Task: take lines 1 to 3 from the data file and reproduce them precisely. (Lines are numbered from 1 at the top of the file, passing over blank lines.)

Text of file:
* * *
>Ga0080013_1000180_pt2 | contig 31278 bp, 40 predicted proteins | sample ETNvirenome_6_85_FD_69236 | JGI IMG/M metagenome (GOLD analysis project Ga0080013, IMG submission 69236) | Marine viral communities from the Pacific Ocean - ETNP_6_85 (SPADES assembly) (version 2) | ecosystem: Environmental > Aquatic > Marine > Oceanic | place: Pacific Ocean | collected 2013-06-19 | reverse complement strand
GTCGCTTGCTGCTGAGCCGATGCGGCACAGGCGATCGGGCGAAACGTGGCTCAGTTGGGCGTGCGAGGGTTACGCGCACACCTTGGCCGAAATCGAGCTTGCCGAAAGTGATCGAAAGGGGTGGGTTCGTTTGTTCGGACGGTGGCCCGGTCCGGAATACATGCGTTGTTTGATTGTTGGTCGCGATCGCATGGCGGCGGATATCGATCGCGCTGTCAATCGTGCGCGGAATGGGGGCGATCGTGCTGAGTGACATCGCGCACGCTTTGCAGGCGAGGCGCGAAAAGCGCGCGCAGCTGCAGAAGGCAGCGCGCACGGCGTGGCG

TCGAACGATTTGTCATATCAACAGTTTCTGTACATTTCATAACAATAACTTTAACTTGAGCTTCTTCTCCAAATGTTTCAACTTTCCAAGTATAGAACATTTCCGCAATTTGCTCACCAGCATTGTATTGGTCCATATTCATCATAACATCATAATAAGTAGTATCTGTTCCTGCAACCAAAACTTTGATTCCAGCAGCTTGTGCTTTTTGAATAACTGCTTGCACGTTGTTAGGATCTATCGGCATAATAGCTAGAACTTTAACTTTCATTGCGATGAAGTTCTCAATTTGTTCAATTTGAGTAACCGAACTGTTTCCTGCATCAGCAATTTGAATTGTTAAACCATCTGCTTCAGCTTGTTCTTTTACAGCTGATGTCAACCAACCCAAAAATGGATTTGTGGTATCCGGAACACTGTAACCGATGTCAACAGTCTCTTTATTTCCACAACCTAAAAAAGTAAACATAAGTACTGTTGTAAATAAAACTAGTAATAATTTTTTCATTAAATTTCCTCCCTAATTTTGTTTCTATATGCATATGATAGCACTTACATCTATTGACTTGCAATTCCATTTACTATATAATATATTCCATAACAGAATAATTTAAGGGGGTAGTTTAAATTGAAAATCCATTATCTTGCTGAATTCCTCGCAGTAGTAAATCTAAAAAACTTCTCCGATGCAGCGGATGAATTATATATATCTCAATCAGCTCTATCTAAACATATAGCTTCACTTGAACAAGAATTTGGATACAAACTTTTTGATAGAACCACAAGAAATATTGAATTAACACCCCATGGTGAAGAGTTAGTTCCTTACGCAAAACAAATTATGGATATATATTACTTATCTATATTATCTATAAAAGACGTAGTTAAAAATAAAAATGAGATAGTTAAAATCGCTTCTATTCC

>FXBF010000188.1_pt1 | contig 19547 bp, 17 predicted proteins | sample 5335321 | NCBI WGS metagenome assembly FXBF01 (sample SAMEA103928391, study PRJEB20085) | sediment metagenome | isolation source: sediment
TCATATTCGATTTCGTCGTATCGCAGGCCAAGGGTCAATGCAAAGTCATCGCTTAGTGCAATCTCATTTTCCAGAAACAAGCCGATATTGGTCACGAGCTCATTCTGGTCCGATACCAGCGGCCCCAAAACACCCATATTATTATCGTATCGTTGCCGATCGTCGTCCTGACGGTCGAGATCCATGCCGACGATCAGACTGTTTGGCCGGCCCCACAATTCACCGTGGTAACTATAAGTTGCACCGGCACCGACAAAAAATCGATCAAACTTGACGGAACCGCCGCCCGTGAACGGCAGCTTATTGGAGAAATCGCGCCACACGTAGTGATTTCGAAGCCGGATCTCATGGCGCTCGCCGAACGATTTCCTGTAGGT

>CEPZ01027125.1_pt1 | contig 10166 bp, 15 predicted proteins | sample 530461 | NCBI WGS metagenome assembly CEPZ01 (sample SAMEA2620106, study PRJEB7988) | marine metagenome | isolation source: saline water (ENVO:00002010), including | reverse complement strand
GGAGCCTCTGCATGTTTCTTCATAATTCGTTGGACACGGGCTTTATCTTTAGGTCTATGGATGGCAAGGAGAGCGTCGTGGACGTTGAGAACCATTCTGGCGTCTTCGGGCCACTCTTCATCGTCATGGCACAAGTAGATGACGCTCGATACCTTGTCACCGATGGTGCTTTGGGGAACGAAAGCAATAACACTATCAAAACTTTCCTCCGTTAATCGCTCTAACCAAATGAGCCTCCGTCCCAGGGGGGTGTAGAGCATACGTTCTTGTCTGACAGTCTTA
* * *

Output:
>Ga0080013_1000180_pt2 | contig 31278 bp, 40 predicted proteins | sample ETNvirenome_6_85_FD_69236 | JGI IMG/M metagenome (GOLD analysis project Ga0080013, IMG submission 69236) | Marine viral communities from the Pacific Ocean - ETNP_6_85 (SPADES assembly) (version 2) | ecosystem: Environmental > Aquatic > Marine > Oceanic | place: Pacific Ocean | collected 2013-06-19 | reverse complement strand
GTCGCTTGCTGCTGAGCCGATGCGGCACAGGCGATCGGGCGAAACGTGGCTCAGTTGGGCGTGCGAGGGTTACGCGCACACCTTGGCCGAAATCGAGCTTGCCGAAAGTGATCGAAAGGGGTGGGTTCGTTTGTTCGGACGGTGGCCCGGTCCGGAATACATGCGTTGTTTGATTGTTGGTCGCGATCGCATGGCGGCGGATATCGATCGCGCTGTCAATCGTGCGCGGAATGGGGGCGATCGTGCTGAGTGACATCGCGCACGCTTTGCAGGCGAGGCGCGAAAAGCGCGCGCAGCTGCAGAAGGCAGCGCGCACGGCGTGGCG

TCGAACGATTTGTCATATCAACAGTTTCTGTACATTTCATAACAATAACTTTAACTTGAGCTTCTTCTCCAAATGTTTCAACTTTCCAAGTATAGAACATTTCCGCAATTTGCTCACCAGCATTGTATTGGTCCATATTCATCATAACATCATAATAAGTAGTATCTGTTCCTGCAACCAAAACTTTGATTCCAGCAGCTTGTGCTTTTTGAATAACTGCTTGCACGTTGTTAGGATCTATCGGCATAATAGCTAGAACTTTAACTTTCATTGCGATGAAGTTCTCAATTTGTTCAATTTGAGTAACCGAACTGTTTCCTGCATCAGCAATTTGAATTGTTAAACCATCTGCTTCAGCTTGTTCTTTTACAGCTGATGTCAACCAACCCAAAAATGGATTTGTGGTATCCGGAACACTGTAACCGATGTCAACAGTCTCTTTATTTCCACAACCTAAAAAAGTAAACATAAGTACTGTTGTAAATAAAACTAGTAATAATTTTTTCATTAAATTTCCTCCCTAATTTTGTTTCTATATGCATATGATAGCACTTACATCTATTGACTTGCAATTCCATTTACTATATAATATATTCCATAACAGAATAATTTAAGGGGGTAGTTTAAATTGAAAATCCATTATCTTGCTGAATTCCTCGCAGTAGTAAATCTAAAAAACTTCTCCGATGCAGCGGATGAATTATATATATCTCAATCAGCTCTATCTAAACATATAGCTTCACTTGAACAAGAATTTGGATACAAACTTTTTGATAGAACCACAAGAAATATTGAATTAACACCCCATGGTGAAGAGTTAGTTCCTTACGCAAAACAAATTATGGATATATATTACTTATCTATATTATCTATAAAAGACGTAGTTAAAAATAAAAATGAGATAGTTAAAATCGCTTCTATTCC